Emily Mae Smith, Brooms with a View, 2019, Whitey Museum of American Art, New York, USA © 2021. Digital image Whitney Museum of American Art / Licensed by Scala © Emily Mae Smith

    Inspired by the anthropomorphic and self-replicating broomstick of Disney’s ‘Sorcerer’s Apprentice’, Smith’s broom figure acts as an agent for critique and chaos in much the same way. With its proximity to domestic labour traditional coded as female on the one hand, and to the paintbrush on the other, the Broom operates as a means of making visible the historically marginalised labour performed by women (art)workers, and of loudly announcing their refusal to stay within the strictly delimited social roles they have been assigned as women. On a formal level, the broom also allows Smith to represent the female body while working ‘around the gendered connotations that you might get from painting the naked female figure’.iii

     

    Subverting Surrealism

    'In a sense my paintings are a response to these paintings and the web of social, cultural and emotional weight they carry instead of a reference to them.' —Emily Mae Smith  
    This question of the overlooked labour of women art workers becomes especially pertinent in Invisible Woman’s highly articulate response to 20th century Surrealism, it’s treatment of representation, desire and the female form, and of the critical relegation of women artists to muses within this art-historical tradition. Deeply engaged with the visual languages of Surrealism, and particularly of the Belgian master René Magritte’s works on paper, the strange juxtaposition of Smith’s photorealist cloud-scattered sky and sharply rendered free-floating facial features are immediately recognisable as a response to Magritte’s recurrent cumulous-cloud motif and improbably floating or dematerialising forms. Strikingly, the finely detailed daisy-chain frames of Smith’s invisible Broom figure’s sunglasses vividly recalls Magritte’s Shéhérazade series of paintings and gouaches from the 1940s, which all feature variations of his so-called ‘pearl-woman’ motif.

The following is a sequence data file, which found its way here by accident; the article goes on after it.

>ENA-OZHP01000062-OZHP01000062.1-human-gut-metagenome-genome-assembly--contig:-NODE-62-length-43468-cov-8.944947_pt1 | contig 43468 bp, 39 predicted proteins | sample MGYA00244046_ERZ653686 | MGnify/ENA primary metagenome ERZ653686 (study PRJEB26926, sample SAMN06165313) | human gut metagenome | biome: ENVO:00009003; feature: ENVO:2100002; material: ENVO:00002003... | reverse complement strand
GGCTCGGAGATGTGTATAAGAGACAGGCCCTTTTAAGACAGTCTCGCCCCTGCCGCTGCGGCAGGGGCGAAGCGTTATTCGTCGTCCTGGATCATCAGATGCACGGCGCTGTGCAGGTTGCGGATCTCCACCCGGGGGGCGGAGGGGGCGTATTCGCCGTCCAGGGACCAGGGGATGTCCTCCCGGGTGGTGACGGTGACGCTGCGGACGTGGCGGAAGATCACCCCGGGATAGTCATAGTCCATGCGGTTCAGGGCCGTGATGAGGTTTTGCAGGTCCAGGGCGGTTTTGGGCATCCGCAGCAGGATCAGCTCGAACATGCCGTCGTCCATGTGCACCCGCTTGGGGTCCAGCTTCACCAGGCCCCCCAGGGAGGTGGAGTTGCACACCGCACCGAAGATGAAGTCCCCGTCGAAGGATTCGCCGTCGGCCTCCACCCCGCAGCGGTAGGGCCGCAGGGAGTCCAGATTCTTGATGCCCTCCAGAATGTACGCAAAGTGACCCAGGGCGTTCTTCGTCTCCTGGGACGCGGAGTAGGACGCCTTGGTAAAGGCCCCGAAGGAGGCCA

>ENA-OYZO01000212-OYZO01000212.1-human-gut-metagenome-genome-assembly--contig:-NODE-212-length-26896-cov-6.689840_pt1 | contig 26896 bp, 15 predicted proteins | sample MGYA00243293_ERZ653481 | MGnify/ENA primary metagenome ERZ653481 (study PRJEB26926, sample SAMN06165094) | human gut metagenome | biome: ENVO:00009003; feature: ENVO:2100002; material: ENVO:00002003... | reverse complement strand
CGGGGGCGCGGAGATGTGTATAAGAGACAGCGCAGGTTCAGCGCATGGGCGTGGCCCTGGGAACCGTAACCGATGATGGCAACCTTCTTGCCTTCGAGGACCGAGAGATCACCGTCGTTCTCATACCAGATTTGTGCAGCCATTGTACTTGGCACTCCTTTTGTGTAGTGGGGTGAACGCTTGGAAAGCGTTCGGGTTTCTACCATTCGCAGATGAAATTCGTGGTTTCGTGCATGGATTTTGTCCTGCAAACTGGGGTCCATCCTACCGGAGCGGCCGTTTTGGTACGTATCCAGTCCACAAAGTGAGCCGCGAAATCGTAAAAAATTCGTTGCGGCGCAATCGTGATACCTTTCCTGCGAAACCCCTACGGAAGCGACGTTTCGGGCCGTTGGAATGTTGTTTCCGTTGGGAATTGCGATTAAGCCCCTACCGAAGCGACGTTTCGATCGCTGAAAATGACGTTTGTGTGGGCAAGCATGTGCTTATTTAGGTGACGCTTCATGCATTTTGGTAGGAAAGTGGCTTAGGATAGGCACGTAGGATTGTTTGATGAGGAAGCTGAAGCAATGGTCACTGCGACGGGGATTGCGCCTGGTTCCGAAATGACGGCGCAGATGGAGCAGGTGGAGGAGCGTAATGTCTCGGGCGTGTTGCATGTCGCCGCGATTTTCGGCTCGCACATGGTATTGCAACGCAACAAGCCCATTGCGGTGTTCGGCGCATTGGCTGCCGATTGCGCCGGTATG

René Magritte, Scheherazade, 1950, Private Collection © 2021. Photothèque R. Magritte / SCALA, Florence © ADAGP, Paris and DACS, London 2021